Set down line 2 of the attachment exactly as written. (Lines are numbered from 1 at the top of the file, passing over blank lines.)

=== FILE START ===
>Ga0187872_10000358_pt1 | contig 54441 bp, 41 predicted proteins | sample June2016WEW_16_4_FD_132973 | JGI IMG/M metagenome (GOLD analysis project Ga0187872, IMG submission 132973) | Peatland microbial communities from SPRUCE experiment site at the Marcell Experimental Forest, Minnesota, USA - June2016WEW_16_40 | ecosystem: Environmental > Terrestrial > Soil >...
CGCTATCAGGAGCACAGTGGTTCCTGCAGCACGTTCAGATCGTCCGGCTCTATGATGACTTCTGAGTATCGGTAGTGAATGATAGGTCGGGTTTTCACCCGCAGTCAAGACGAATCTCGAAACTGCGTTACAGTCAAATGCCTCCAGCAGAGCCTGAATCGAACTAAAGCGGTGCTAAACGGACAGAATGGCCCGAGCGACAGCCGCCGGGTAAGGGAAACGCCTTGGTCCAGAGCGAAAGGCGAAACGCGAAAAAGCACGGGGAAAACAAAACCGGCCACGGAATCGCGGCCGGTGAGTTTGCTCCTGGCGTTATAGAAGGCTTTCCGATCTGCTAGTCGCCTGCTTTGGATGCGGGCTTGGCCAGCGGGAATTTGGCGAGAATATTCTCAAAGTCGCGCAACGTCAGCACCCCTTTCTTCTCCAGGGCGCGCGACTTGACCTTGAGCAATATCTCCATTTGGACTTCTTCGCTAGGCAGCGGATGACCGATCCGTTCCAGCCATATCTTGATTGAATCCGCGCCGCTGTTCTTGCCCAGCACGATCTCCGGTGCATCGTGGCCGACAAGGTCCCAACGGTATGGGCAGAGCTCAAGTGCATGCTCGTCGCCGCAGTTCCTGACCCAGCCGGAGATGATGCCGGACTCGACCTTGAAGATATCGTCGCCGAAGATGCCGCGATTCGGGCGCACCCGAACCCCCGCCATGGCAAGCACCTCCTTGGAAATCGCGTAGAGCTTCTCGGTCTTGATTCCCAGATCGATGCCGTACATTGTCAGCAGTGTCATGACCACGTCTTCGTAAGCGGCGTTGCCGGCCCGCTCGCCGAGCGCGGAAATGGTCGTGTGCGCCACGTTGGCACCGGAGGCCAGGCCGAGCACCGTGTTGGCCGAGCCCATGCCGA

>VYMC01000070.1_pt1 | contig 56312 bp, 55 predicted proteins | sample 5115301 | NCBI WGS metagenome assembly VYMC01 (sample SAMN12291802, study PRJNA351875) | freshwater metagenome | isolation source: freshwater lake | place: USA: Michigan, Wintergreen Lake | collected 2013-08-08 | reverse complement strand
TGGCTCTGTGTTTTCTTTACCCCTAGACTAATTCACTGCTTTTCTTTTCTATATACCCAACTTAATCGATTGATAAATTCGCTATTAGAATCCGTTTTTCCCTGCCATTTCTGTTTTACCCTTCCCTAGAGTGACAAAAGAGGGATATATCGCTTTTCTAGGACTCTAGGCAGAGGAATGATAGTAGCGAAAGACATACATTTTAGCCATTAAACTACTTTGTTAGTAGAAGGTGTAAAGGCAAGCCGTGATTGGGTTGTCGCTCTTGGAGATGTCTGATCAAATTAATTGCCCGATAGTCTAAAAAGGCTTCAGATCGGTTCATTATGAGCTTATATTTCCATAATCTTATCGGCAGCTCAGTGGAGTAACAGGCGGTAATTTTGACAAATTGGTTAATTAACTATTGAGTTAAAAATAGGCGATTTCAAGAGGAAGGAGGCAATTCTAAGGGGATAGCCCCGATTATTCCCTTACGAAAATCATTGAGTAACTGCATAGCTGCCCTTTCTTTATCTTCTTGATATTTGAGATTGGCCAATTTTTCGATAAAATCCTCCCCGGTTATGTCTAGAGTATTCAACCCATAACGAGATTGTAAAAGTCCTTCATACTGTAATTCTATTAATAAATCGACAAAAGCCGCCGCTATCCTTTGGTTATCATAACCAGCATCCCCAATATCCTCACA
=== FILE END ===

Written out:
CGCTATCAGGAGCACAGTGGTTCCTGCAGCACGTTCAGATCGTCCGGCTCTATGATGACTTCTGAGTATCGGTAGTGAATGATAGGTCGGGTTTTCACCCGCAGTCAAGACGAATCTCGAAACTGCGTTACAGTCAAATGCCTCCAGCAGAGCCTGAATCGAACTAAAGCGGTGCTAAACGGACAGAATGGCCCGAGCGACAGCCGCCGGGTAAGGGAAACGCCTTGGTCCAGAGCGAAAGGCGAAACGCGAAAAAGCACGGGGAAAACAAAACCGGCCACGGAATCGCGGCCGGTGAGTTTGCTCCTGGCGTTATAGAAGGCTTTCCGATCTGCTAGTCGCCTGCTTTGGATGCGGGCTTGGCCAGCGGGAATTTGGCGAGAATATTCTCAAAGTCGCGCAACGTCAGCACCCCTTTCTTCTCCAGGGCGCGCGACTTGACCTTGAGCAATATCTCCATTTGGACTTCTTCGCTAGGCAGCGGATGACCGATCCGTTCCAGCCATATCTTGATTGAATCCGCGCCGCTGTTCTTGCCCAGCACGATCTCCGGTGCATCGTGGCCGACAAGGTCCCAACGGTATGGGCAGAGCTCAAGTGCATGCTCGTCGCCGCAGTTCCTGACCCAGCCGGAGATGATGCCGGACTCGACCTTGAAGATATCGTCGCCGAAGATGCCGCGATTCGGGCGCACCCGAACCCCCGCCATGGCAAGCACCTCCTTGGAAATCGCGTAGAGCTTCTCGGTCTTGATTCCCAGATCGATGCCGTACATTGTCAGCAGTGTCATGACCACGTCTTCGTAAGCGGCGTTGCCGGCCCGCTCGCCGAGCGCGGAAATGGTCGTGTGCGCCACGTTGGCACCGGAGGCCAGGCCGAGCACCGTGTTGGCCGAGCCCATGCCGA